Wednesday, February 24, 2010

The Wives of Henry Oades by Johanna Moran

Johanna Moran's father brought home an abstract he found in a law journal about a man in the early 1900's who was tried three times for bigamy, and Moran has spun the details of the abstract into a fast-paced novel that's very hard to put down.

Really, The Wives of Henry Oades is a strange, heart-wrenching tale (though if there were laws and precedents, maybe it wasn't so very strange at the time) about a man whose family is kidnapped by the Maori of New Zealand and he's compelled to presume them dead, so he moves to San Francisco and slowly starts a new life--which eventually includes a new wife. Except that his family isn't dead, just captive, and when the escape, they come to find him.

You can imagine the circumstances of his being charged with bigamy. In Moran's telling, Henry is a dairy farmer and when his first wife and their children show up, the self-righteous Bible-thumpers in town take up arms. And though I know of zealots of the time who would have persisted in their persecution of Henry and his wives with the same fervor with which they preached temperance, after all was said and done with the story, I did feel that something was missing. Henry was too likeable.

When I explained the premise of the story and the not-one-but-three bigamy charges and ensuing harassment of and threats against the family, he said, "Who do you suppose he pissed off?" Which totally makes sense to me--it's hard to believe that kind of relentlessness being pitched against the kind soul Moran describes.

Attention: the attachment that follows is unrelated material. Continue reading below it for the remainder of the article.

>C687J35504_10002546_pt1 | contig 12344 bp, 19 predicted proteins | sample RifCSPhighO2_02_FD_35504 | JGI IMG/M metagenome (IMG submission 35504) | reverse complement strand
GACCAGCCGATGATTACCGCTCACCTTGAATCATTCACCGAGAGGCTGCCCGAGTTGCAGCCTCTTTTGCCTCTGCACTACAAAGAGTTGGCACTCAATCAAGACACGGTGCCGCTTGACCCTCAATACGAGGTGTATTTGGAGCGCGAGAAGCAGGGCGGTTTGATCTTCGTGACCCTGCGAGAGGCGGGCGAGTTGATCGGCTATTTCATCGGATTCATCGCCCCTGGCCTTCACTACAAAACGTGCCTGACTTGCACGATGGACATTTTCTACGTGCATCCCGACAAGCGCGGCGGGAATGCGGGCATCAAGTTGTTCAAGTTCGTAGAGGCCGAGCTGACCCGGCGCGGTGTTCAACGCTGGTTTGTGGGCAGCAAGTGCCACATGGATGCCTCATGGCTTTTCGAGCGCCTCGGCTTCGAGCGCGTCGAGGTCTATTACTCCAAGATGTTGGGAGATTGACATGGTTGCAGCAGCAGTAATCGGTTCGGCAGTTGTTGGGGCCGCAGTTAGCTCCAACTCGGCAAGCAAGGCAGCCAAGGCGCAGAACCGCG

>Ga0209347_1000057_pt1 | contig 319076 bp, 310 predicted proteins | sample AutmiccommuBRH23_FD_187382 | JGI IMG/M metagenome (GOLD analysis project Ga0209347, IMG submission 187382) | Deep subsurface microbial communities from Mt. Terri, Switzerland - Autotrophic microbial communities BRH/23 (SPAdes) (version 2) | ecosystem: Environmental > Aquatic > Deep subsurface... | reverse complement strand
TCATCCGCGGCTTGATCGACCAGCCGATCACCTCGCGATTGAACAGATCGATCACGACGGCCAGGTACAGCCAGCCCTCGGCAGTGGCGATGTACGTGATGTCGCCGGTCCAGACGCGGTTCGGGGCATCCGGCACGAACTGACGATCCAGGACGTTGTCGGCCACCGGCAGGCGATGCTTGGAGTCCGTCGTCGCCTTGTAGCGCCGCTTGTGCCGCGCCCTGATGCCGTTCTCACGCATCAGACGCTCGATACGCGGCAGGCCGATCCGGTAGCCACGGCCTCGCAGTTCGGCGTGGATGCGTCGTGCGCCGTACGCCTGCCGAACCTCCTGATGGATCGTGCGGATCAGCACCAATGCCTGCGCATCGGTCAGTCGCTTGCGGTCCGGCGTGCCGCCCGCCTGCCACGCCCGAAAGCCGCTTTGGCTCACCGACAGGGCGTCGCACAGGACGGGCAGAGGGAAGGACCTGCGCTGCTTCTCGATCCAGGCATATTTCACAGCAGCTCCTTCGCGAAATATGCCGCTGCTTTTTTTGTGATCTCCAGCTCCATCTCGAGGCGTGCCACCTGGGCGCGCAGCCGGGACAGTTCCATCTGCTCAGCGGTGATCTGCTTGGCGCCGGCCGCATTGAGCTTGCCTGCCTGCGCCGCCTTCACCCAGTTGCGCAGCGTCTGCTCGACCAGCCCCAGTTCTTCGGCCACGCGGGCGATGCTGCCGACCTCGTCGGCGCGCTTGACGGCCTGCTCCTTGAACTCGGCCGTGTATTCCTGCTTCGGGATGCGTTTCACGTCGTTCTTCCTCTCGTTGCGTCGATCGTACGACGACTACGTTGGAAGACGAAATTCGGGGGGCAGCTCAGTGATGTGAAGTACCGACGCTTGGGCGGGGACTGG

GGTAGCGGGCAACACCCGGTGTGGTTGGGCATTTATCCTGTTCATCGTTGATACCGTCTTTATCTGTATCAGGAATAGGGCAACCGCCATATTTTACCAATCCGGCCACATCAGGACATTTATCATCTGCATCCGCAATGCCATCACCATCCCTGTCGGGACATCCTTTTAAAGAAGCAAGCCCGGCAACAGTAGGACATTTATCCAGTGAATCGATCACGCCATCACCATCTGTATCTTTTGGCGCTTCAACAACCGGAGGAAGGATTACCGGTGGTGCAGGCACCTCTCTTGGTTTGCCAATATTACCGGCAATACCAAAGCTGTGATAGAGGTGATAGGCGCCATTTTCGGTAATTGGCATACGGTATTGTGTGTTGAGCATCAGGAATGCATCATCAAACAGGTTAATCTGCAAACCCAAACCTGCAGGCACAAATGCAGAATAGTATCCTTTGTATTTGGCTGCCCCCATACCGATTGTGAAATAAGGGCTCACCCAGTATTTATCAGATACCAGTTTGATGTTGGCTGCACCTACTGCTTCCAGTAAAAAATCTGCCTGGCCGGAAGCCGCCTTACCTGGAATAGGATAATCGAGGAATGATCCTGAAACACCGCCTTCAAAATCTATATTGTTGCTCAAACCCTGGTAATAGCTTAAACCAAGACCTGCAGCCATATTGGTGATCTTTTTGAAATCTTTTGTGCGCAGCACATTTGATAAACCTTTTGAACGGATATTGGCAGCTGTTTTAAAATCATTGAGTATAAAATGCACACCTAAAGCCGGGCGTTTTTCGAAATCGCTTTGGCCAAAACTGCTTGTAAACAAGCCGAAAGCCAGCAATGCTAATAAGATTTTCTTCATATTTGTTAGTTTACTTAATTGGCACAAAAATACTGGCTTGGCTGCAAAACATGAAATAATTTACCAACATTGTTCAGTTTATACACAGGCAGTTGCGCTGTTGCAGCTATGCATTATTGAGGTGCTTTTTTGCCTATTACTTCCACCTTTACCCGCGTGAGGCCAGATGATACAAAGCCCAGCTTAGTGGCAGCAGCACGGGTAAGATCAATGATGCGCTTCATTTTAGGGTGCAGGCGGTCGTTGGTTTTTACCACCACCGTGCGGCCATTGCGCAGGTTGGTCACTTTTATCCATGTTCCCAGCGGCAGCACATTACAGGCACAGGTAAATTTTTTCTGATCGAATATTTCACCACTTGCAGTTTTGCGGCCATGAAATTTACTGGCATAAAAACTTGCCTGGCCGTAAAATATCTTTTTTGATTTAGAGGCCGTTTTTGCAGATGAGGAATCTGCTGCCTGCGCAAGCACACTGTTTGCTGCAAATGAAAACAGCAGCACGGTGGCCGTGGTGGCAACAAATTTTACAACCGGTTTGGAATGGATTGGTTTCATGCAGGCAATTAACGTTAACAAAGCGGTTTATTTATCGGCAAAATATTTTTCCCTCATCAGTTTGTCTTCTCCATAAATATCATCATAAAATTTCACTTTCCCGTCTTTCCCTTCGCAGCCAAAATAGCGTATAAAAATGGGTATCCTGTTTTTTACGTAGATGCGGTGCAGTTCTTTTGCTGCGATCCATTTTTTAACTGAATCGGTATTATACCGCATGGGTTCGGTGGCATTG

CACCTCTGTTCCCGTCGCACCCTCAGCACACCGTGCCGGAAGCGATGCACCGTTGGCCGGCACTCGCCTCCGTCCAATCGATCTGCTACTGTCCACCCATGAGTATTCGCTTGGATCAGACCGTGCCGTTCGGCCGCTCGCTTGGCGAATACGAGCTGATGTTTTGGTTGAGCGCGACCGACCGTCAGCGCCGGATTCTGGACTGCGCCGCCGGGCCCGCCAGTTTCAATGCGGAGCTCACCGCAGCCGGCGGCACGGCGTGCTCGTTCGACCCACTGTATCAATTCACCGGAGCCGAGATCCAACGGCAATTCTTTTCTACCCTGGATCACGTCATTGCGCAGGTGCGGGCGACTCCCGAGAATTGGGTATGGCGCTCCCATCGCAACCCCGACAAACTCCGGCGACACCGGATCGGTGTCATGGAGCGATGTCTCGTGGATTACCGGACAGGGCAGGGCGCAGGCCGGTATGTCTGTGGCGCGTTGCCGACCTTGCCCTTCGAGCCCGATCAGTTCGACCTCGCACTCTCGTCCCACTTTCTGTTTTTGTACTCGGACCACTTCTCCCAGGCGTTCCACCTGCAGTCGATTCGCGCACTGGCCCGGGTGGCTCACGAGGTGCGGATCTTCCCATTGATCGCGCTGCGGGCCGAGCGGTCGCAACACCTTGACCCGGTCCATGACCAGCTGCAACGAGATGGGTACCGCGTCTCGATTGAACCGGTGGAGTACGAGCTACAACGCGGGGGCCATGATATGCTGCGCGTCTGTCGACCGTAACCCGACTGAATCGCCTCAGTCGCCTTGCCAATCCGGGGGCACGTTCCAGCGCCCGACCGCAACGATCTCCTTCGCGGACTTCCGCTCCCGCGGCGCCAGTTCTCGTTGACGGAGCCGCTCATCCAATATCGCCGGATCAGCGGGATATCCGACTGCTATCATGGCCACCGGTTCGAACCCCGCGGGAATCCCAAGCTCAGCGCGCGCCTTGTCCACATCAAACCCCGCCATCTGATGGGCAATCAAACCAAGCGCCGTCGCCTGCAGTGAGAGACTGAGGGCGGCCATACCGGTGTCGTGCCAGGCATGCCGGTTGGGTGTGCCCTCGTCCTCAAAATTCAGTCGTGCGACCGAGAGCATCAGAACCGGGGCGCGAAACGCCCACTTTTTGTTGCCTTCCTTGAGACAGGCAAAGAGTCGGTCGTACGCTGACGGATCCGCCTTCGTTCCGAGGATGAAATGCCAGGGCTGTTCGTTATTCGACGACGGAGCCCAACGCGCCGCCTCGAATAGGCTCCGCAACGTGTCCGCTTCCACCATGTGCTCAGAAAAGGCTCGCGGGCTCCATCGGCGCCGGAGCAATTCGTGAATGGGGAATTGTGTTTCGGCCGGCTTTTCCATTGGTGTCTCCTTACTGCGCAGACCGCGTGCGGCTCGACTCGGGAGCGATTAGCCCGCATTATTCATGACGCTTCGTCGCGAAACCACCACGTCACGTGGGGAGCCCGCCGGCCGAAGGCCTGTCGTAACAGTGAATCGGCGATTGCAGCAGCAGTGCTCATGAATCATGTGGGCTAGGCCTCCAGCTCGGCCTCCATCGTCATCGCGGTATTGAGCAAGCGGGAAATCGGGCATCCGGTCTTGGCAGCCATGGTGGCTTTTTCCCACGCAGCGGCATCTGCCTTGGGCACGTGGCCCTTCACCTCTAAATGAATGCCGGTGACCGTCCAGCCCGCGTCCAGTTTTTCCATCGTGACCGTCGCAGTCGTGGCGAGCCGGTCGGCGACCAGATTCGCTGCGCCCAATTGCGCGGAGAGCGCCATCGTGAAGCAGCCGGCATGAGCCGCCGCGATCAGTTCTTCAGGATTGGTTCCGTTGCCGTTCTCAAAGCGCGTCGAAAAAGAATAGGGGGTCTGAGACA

I really enjoyed this book, but in the end it feels a bit sugar-coated. Things just couldn't have been that simple, and I wouldn't have minded a more complex book that detailed more of the setting and gave perhaps a less rosy presentation of the characters.


Many thanks to HarperCollins for this ARC.

3 comments:

bermudaonion said...

The fact that the book was inspired by a true story piques my interest.

Jennifer said...

I just finished this book last week. I can see what you mean about the sugar coating. The way I came to terms with it all was what really were the women able to do? As much as the circumstances were suckish, they needed each other. The main question I had leaving this book was why in the world did Henry stay with his younger wife? He didn't seem like that kind of man.

Jennifer at The Literate Housewife Review

Zibilee said...

I really liked this book and found it almost impossible to put down. I do agree that things were a bit sugar-coated, but there was just something about the story that was very addictive to me. Very perceptive review!